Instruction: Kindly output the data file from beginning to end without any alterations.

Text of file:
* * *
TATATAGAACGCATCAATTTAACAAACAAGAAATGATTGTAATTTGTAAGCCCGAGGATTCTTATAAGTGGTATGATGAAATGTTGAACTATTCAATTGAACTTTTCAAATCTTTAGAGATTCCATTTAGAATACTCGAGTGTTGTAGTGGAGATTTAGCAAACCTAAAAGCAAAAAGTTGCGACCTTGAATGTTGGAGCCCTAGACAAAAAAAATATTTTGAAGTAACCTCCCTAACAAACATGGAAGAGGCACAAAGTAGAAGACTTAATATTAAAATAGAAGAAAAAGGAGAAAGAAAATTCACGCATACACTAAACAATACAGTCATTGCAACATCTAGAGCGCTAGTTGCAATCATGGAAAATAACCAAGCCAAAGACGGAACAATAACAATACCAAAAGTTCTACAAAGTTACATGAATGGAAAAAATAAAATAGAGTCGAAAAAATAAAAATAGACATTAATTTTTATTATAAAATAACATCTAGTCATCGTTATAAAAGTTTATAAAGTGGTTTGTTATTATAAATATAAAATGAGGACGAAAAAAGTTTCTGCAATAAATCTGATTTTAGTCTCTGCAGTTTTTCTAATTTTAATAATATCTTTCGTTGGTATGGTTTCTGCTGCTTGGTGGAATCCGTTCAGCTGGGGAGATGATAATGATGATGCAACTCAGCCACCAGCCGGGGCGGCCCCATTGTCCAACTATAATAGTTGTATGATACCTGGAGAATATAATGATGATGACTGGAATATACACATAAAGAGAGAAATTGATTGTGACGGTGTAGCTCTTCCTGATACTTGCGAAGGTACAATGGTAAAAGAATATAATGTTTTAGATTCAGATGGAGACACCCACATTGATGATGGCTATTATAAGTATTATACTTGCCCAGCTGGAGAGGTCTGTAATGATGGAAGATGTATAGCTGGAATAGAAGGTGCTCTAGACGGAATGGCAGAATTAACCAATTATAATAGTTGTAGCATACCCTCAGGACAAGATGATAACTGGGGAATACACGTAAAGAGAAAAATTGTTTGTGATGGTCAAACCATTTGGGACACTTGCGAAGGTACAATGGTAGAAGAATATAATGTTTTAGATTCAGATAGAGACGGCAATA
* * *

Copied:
TATATAGAACGCATCAATTTAACAAACAAGAAATGATTGTAATTTGTAAGCCCGAGGATTCTTATAAGTGGTATGATGAAATGTTGAACTATTCAATTGAACTTTTCAAATCTTTAGAGATTCCATTTAGAATACTCGAGTGTTGTAGTGGAGATTTAGCAAACCTAAAAGCAAAAAGTTGCGACCTTGAATGTTGGAGCCCTAGACAAAAAAAATATTTTGAAGTAACCTCCCTAACAAACATGGAAGAGGCACAAAGTAGAAGACTTAATATTAAAATAGAAGAAAAAGGAGAAAGAAAATTCACGCATACACTAAACAATACAGTCATTGCAACATCTAGAGCGCTAGTTGCAATCATGGAAAATAACCAAGCCAAAGACGGAACAATAACAATACCAAAAGTTCTACAAAGTTACATGAATGGAAAAAATAAAATAGAGTCGAAAAAATAAAAATAGACATTAATTTTTATTATAAAATAACATCTAGTCATCGTTATAAAAGTTTATAAAGTGGTTTGTTATTATAAATATAAAATGAGGACGAAAAAAGTTTCTGCAATAAATCTGATTTTAGTCTCTGCAGTTTTTCTAATTTTAATAATATCTTTCGTTGGTATGGTTTCTGCTGCTTGGTGGAATCCGTTCAGCTGGGGAGATGATAATGATGATGCAACTCAGCCACCAGCCGGGGCGGCCCCATTGTCCAACTATAATAGTTGTATGATACCTGGAGAATATAATGATGATGACTGGAATATACACATAAAGAGAGAAATTGATTGTGACGGTGTAGCTCTTCCTGATACTTGCGAAGGTACAATGGTAAAAGAATATAATGTTTTAGATTCAGATGGAGACACCCACATTGATGATGGCTATTATAAGTATTATACTTGCCCAGCTGGAGAGGTCTGTAATGATGGAAGATGTATAGCTGGAATAGAAGGTGCTCTAGACGGAATGGCAGAATTAACCAATTATAATAGTTGTAGCATACCCTCAGGACAAGATGATAACTGGGGAATACACGTAAAGAGAAAAATTGTTTGTGATGGTCAAACCATTTGGGACACTTGCGAAGGTACAATGGTAGAAGAATATAATGTTTTAGATTCAGATAGAGACGGCAATA